AUBURN — Clinton Deschene said he had some misgivings about building a new two-rink ice arena in 2012 when he was interviewing for the city manager’s job.

“I remember talking to my wife on the way home after I’d accepted the job,” Deschene said Friday. “I said, ‘My gut tells me this could be a risky proposition. It sounds like a very big investment.'”

Deschene ended up taking the job and relocated his family to Auburn from Hermon.

Despite his initial concerns, he became a fan of the ice rink. In fact, it’s one of his favorite accomplishments from his two years on the job.

“We had an opportunity, and if we missed it, we never would have gotten it back,” Deschene said. “I think we hit it at exactly the right time, and when that happens, sometimes you just have to go for it.”

Deschene ended his run as Auburn’s city manager at close of business Friday.

“After 4:30 p.m. today, I’ll be done,” Deschene said Friday. “I’ll be cleaning up and moving on.”

Assistant City Manager Howard Kroll will act as top administrator of the city while city councilors look for Deschene’s full-time replacement. Kroll said he expected councilors to discuss the manager’s job during an executive session at Monday’s regular meeting.

Deschene is in the process of moving his family north to Presque Isle. He begins his position as assistant superintendent and business manager at Presque Isle’s School Administrative District 1 on Dec. 2.

Deschene came to Auburn in 2012 from a 10-year stint as the manger of Hermon.

During his two years on the job, he managed to finish up a some controversial projects from previous managers, such as the ice rink.

Councilors had debated creating the rink in the months leading up to Deschene taking the job. They approved the plan just six days after Deschene started, and then it was up to him to figure out how to make it work.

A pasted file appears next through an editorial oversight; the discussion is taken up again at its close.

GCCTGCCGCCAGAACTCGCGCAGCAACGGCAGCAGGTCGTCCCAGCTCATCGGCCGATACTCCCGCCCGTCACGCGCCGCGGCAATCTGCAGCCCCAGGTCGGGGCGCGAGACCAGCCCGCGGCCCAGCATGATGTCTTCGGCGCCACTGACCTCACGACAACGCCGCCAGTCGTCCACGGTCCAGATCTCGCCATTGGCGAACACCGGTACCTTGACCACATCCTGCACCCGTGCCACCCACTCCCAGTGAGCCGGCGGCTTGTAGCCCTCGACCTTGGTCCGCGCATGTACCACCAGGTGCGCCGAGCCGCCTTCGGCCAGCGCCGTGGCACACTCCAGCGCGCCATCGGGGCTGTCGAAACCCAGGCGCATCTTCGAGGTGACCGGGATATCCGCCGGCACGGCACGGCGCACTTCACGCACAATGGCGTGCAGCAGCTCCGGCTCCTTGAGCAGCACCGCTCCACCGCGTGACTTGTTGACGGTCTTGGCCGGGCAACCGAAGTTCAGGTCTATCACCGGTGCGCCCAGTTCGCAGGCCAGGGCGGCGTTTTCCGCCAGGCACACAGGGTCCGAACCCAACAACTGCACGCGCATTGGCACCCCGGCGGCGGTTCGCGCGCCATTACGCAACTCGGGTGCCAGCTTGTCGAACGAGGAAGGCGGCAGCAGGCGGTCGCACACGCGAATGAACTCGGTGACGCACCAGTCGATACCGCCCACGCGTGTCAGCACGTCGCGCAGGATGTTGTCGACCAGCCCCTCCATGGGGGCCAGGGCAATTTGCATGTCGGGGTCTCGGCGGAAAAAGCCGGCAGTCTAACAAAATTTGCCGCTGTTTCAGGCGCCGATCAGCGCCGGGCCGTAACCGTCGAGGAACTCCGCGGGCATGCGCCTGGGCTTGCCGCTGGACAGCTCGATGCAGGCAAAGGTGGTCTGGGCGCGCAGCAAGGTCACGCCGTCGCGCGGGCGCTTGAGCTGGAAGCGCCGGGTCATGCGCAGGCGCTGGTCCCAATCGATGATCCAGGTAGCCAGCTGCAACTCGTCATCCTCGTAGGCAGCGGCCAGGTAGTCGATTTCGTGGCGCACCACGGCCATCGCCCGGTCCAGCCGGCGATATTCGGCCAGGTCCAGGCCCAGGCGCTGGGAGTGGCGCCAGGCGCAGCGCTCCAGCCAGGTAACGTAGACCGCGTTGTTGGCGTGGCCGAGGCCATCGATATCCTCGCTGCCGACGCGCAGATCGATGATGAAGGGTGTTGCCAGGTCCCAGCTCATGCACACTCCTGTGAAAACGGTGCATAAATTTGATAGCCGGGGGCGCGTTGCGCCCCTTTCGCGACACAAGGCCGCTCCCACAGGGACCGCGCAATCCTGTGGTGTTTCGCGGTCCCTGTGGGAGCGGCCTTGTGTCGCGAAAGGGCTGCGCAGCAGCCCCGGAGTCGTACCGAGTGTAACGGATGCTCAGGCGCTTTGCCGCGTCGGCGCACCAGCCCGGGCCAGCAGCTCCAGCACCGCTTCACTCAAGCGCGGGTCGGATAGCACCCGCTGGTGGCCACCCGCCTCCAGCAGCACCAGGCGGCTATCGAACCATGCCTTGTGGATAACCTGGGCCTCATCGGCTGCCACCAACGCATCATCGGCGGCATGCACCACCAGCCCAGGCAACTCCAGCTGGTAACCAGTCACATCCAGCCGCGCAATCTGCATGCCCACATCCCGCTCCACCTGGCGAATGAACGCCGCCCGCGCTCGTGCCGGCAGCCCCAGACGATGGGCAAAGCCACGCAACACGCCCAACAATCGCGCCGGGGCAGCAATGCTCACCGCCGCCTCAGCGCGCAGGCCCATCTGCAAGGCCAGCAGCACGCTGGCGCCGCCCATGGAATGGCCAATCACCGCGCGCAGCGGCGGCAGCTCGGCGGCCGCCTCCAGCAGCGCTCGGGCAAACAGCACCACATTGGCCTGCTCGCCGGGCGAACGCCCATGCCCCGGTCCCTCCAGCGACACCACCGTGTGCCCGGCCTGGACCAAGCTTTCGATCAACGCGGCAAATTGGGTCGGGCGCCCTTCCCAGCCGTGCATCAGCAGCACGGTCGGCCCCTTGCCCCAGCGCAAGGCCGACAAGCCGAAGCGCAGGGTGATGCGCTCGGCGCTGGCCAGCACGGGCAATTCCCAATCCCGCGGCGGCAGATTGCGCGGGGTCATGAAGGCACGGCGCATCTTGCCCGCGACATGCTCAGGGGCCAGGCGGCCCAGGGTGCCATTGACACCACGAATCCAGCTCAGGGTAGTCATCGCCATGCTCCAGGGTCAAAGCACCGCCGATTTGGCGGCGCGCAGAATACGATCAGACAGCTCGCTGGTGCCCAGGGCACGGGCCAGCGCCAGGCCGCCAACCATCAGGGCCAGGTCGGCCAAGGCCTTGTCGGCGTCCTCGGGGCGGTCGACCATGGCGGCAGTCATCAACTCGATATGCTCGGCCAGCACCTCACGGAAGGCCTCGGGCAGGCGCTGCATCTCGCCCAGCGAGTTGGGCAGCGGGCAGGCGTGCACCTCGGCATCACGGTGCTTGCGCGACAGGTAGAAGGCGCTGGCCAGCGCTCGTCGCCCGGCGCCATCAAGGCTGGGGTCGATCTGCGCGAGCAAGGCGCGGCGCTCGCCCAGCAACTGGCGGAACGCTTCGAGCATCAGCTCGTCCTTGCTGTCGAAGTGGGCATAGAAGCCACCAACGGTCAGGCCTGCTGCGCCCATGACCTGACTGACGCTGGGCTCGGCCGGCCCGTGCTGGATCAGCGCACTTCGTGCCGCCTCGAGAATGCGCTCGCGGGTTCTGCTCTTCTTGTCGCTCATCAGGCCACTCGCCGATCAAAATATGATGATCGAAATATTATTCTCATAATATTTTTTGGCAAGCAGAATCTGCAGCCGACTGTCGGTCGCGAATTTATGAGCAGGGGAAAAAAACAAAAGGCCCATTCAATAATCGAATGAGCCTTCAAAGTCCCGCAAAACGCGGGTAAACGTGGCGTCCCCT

The arena opened in November 2013.

“As long as you spend money smart, I think it’s OK,” Deschene said. “I think that’s what we did.”

He’s just as proud of an effort to let Auburn’s emergency paramedic begin transporting patients. It began this summer, after years of debate. Since insurance companies don’t pay for emergency response but do pay for emergency transport to local hospitals, Auburn couldn’t defray the cost of sending out paramedics.

“We were at a point where we either needed to charge for the service or stop responding — and we didn’t want to do that,” Deschene said. “That would have been a reduction in services. But what we did is sustain services without costing more money. And even if we only break even, we’ve still improved services.”

Deschene said the city is close to breaking ground on a downtown transportation center in Great Falls Plaza. That’s something he had hoped to see firsthand, but it won’t be ready by the time he leaves.

His biggest regret is not starting construction on a new Edward Little High School.

“I know it’s going to happen,” Deschene said. “I’m positive. It’s a state-funded project and we have to do something. When it all comes together, it’s going to be amazing. You’re going to have a brand-new, state-of-the-art, well-thought-out project to educate the kids of this region for years.”

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